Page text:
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The spot for the good news, the good word, the quick reports of the many, many wonderful news items I hear all the time and want to share with the rest of you. Expect to find the good news when you come to check out "what’s the good word?"

Thursday, September 10, 2009

Community provides cause for reflection on the difference between a congregation and a community. Out of the many definitions offered, consider the following.

Community: a social, religious, occupational, or other group sharing common characteristics or interests and perceived or perceiving itself as distinct in some respect from the larger society within which it exists.

Congregation: 1. A body of assembled people or things; a gathering.
2. A group of people gathered for religious worship.

People long to be part of a community. We want to feel understood, loved and valued by a group within which we feel deeply and personally connected. We want to know we are accepted by this group no matter what. We want to know there are people we can count on when we need help, whether that help is to carry boxes when we move, or assistance with some ministry or cause. And when we feel that connection, we are willing to help other members of our community in the same way.

It is to community we are called, not congregation. (Community of Christ, your name, given as a divine blessing is your identity and calling. - D. & C. 163:1) So how do we create communities of people that deeply share common interests, but that are distinct from the larger society within which we exist? Do the methods used fifty or one hundred years ago still work? What works for people now? For those who will be attending “Family & Friends” this weekend at Erie Beach Reunion Grounds, we will have a chance to explore this topic together!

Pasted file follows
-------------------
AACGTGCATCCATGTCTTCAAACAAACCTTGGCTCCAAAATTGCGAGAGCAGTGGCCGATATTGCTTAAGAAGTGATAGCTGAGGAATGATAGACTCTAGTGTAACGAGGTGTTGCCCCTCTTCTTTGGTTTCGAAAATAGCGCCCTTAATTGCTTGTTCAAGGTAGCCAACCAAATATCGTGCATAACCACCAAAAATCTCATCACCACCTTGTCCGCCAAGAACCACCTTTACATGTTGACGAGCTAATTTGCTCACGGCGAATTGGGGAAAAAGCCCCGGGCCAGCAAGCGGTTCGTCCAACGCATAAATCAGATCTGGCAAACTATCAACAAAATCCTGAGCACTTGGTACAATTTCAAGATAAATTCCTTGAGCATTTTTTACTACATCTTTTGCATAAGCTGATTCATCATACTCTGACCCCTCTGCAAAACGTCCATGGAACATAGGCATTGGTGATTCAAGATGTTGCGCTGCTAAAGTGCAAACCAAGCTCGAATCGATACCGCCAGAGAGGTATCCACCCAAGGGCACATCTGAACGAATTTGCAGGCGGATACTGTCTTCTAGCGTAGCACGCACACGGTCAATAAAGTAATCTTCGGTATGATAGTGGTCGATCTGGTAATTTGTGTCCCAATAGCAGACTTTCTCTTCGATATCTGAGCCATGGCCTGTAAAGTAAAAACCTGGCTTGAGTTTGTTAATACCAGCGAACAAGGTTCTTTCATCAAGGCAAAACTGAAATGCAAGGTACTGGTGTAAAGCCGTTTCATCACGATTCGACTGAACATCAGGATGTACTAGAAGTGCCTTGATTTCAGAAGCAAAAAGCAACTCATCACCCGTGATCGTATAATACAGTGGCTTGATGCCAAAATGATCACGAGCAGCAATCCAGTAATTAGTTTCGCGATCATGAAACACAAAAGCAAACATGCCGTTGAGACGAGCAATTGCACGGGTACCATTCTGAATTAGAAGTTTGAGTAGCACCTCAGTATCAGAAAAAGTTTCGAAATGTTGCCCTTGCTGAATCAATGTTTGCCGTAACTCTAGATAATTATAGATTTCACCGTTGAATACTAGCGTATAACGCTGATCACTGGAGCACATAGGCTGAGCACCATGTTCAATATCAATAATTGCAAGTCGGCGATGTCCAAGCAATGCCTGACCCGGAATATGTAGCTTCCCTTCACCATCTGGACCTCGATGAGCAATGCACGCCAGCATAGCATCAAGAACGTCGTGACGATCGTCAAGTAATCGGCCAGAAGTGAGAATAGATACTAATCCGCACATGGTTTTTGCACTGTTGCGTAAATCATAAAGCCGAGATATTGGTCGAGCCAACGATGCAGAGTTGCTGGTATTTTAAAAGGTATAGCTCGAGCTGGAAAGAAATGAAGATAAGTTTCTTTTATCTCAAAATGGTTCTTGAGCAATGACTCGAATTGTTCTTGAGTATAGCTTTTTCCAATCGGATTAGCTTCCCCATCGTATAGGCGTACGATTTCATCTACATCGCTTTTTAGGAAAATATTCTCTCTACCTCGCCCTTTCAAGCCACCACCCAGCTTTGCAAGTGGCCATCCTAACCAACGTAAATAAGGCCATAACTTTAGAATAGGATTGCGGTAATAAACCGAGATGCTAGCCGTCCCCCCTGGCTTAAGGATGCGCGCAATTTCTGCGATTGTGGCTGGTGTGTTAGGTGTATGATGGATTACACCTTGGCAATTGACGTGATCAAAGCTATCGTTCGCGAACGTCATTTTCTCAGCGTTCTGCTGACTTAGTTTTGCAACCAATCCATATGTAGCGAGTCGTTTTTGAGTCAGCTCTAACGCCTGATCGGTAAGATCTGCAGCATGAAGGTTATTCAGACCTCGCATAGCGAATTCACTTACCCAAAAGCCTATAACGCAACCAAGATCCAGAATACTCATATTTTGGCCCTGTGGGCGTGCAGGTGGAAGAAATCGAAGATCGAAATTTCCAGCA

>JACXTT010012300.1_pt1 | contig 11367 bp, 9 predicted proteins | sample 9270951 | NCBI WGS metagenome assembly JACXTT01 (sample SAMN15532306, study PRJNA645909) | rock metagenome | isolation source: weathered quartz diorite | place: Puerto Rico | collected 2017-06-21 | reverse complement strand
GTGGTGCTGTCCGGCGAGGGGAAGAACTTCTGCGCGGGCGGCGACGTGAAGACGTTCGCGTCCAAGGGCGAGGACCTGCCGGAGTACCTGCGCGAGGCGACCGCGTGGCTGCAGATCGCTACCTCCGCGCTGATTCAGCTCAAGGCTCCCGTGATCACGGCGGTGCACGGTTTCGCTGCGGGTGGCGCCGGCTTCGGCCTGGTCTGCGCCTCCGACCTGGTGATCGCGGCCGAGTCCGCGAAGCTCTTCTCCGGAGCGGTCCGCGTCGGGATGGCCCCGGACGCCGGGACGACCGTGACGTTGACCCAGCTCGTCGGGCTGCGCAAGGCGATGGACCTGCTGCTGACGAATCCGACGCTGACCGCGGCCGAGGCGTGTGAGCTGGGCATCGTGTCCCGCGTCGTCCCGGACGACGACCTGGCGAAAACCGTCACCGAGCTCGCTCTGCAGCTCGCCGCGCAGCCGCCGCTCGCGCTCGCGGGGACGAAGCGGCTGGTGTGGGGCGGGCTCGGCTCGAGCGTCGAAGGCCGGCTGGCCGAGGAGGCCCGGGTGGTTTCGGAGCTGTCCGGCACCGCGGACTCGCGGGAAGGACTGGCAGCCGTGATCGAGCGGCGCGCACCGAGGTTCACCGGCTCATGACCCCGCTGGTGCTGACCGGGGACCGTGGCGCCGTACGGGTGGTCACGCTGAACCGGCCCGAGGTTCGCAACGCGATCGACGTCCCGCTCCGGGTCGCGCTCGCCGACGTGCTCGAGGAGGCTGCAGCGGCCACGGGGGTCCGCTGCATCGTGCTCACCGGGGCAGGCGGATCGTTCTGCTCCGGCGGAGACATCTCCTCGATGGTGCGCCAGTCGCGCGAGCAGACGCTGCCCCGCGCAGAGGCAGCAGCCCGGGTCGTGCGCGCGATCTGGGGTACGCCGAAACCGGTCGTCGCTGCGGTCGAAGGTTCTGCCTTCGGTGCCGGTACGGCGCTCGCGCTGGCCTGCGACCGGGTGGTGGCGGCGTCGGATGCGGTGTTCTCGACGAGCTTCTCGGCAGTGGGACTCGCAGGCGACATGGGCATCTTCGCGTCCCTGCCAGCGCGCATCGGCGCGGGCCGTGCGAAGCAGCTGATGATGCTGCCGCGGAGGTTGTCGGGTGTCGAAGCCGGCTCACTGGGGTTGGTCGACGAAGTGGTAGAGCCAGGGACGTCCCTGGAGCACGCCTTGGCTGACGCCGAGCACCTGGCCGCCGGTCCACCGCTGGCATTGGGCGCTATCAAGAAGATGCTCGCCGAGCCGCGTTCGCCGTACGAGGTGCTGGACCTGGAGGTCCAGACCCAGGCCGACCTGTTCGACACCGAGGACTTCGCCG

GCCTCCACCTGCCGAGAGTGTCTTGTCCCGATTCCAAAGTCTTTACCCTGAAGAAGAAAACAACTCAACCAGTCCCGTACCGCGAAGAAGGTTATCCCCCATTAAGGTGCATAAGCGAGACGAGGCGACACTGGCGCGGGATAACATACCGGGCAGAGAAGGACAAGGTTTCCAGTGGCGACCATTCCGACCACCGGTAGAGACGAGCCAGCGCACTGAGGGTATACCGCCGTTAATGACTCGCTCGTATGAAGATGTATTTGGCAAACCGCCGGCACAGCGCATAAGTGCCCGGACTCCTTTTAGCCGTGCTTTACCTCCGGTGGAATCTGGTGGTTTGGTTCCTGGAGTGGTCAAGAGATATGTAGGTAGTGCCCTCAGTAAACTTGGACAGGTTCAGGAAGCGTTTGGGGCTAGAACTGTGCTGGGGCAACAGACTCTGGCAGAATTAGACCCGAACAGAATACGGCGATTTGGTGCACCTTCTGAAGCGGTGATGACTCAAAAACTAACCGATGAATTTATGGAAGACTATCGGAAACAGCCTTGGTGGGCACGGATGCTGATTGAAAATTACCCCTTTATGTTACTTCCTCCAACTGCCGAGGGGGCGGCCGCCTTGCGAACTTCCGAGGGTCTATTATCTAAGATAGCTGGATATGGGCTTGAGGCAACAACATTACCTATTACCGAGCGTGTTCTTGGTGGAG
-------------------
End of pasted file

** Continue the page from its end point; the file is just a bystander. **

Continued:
1. Oopps, I meant to invite you to share times and ways you have felt powerfully connected in community. When, where, and how did that happen? Do you still feel as connected now as you did then? We are trying to understand how community happens, and your contribution to the conversation will be a blessing to all of us. Now over to you!

  2. I started to write a comment on this topic when I first read it; then erased it as I felt it was inadequate. Perhaps we mentally do that to often with this particular topic. We have struggled with our calling to community throughout the generations. I'm sure many of you are aware of the various foci. Place, condition, organizational structure.
    Obviously the call is to not give up the pursuit of community. There is tremendous value in a support group that encourages and supports the development of others. There are many such groups in our society. (education, fraternal organizations, social focus groups etc.)I'm thinking more of a group (community) that offers support and encouragement to the ideals of Stewardship. Ie: finances, environment, food, conservation, time, talent. Including the very important stewardship of each other. There should be room for communities within the Community as we do not all share the same interests at the same times in our lives. Nevertheless, while our personal focus may be in one or two areas, all in the Community need to be aware of the importance of support for the larger body. If we do not try we cannot succeed.
    Carmen asked when We felt powerfully connected. When I spent more effort in this direction. When some of us gathered together to explore the idea of buying property and living in closer proximity and support to each other. When I was younger more idealistic and had been bitten fewer times. And yes, I miss those days too.
    Just my ramblings.

  3. There should be room for communities within the community...I agree.

    Often we seem to see agendas, processes, organizations and structures being managed as if they were more important than the people. We seem to feel we have to stick to the agenda rather than support the person who is hurting. Sometimes it would be better to forget about being efficient in order to be effective.

  4. I guess my question would be about the relationship of our traditional congregational worship services and community. Does a worship "program" promote real community, or does it actually detract from community?


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